The newspaper examined the ages of chocolate bars sitting on retailer shelves, an indication of how quickly the bars flowed down the supply chain from factory to retailer to consumer: the "inventory velocity."[image-nocss]
It found that the average chocolate bar was 140 days old. But there were significant differences between firms, it said. Among the retailers, Wal-Mart and 7-Eleven had the fastest inventory flows. Their products were about 1.5 months younger on average than those at the other six retail chains. The differences were smaller among the manufacturers, where Cadbury and Mars had the fastest times.
Some manufacturer-retailer pairs had noticeably better ages, said the report. This suggests they may have been working together to co-ordinate their operations. For example, Mars products for sale at Wal-Mart had an average age of just 76 days. This was lower than the averages for Wal-Mart overall or for Mars overall. By comparison, Mars products at Rexall averaged 174 days old. This was higher than the average at Rexall overall or for Mars overall.
Candy produced farther from market was not necessarily older than that produced nearby. For example, Mars products from the United States were no older than those made in Canada. On the other hand, Hershey's U.S. imports were much older than those made in Canada.
Chocolate bars have a fairly long shelf life, typically about 12 months, according to the report. So an average age of about 4.5 months poses no great concerns for product safety. Food products do, however, gradually lose their flavor over time. Thus faster inventory flow implies potentially fresher and tastier products for consumers, the paper said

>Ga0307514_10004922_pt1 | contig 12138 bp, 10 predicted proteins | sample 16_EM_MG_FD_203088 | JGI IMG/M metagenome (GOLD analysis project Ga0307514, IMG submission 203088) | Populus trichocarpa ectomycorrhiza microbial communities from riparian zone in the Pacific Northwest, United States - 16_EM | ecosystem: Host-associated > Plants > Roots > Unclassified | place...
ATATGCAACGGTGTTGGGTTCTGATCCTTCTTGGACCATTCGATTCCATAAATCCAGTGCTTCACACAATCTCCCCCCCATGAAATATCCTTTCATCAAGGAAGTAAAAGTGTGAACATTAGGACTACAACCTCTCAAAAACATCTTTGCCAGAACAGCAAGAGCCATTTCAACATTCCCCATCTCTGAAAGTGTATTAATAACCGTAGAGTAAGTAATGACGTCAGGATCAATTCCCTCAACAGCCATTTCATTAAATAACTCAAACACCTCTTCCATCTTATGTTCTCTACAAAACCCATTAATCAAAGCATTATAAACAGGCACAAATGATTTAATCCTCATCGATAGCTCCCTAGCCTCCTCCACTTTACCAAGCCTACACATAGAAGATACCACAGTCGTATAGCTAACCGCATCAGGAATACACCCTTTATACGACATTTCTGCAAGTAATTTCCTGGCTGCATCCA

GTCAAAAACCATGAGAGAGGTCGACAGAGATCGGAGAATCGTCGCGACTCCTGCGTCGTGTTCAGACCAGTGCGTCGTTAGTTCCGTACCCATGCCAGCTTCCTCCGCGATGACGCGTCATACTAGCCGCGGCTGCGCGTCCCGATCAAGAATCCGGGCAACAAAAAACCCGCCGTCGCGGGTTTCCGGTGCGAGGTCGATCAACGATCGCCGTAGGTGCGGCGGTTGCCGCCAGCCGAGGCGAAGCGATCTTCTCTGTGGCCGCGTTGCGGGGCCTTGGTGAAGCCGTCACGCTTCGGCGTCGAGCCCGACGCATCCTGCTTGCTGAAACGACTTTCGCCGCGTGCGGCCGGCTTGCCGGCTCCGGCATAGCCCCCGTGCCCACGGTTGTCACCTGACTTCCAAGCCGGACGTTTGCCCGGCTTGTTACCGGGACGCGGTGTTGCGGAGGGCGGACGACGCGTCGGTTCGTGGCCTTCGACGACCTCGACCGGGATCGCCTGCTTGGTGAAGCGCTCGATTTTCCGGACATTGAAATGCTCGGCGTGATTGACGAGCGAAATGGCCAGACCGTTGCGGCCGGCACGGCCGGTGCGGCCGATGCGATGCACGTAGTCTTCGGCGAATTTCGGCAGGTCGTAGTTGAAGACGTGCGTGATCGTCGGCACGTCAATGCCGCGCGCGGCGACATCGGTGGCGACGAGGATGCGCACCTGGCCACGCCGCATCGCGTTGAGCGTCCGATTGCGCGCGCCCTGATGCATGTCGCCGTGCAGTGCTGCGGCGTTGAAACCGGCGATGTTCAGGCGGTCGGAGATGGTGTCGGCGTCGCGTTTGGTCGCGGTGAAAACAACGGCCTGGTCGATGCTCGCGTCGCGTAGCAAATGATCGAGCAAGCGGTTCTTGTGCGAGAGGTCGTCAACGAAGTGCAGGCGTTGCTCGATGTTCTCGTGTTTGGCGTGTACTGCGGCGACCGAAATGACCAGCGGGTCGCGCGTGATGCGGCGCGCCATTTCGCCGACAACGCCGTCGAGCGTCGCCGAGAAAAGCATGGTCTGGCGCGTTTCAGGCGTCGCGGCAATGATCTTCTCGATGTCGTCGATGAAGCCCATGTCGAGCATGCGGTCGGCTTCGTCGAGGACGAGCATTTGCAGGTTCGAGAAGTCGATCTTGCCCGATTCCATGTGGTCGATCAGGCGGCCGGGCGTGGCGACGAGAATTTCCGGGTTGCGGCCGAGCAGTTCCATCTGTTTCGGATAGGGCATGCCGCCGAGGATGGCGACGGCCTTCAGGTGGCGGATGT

Inventory flow also affects business efficiency. Faster velocities imply lower inventory levels and thus lower carrying costs, said the report. Retail sales of chocolate confectionary products in Canada total about $2.3 billion per year. If every firm in this industry could match the performance of Wal-Mart & Mars, the industry's annual savings could exceed $20 million, it said.
Wal-Mart and 7-Eleven had the fastest flows among retailers, the National Times said. Both firms expanded into Canada after becoming successful elsewhere. Using the study's operational measure of inventory velocity, these two chains beat the Canadian firms on their home turf, the report said.
Mars had the fastest velocity among manufacturers, the report added. This is in spite of, or perhaps because of, the fact that it imported most of its bars from the United States. The Mars website describes an integrated cross-border production system. This is similar to automobile manufacturers. Each of their factories specializes in a small number of products that are shipped to stores across North America. For example, while the Mars bars in this study were made in Ontario, the M&Ms came from New Jersey and the Skittles from Texas.
By contrast, Hershey, until recently, made most of its products for Canada at its Ontario plant. It was operating more on a regional basis. The results of this study suggest Hershey had good reason to want to reorganize its production system, the report said.
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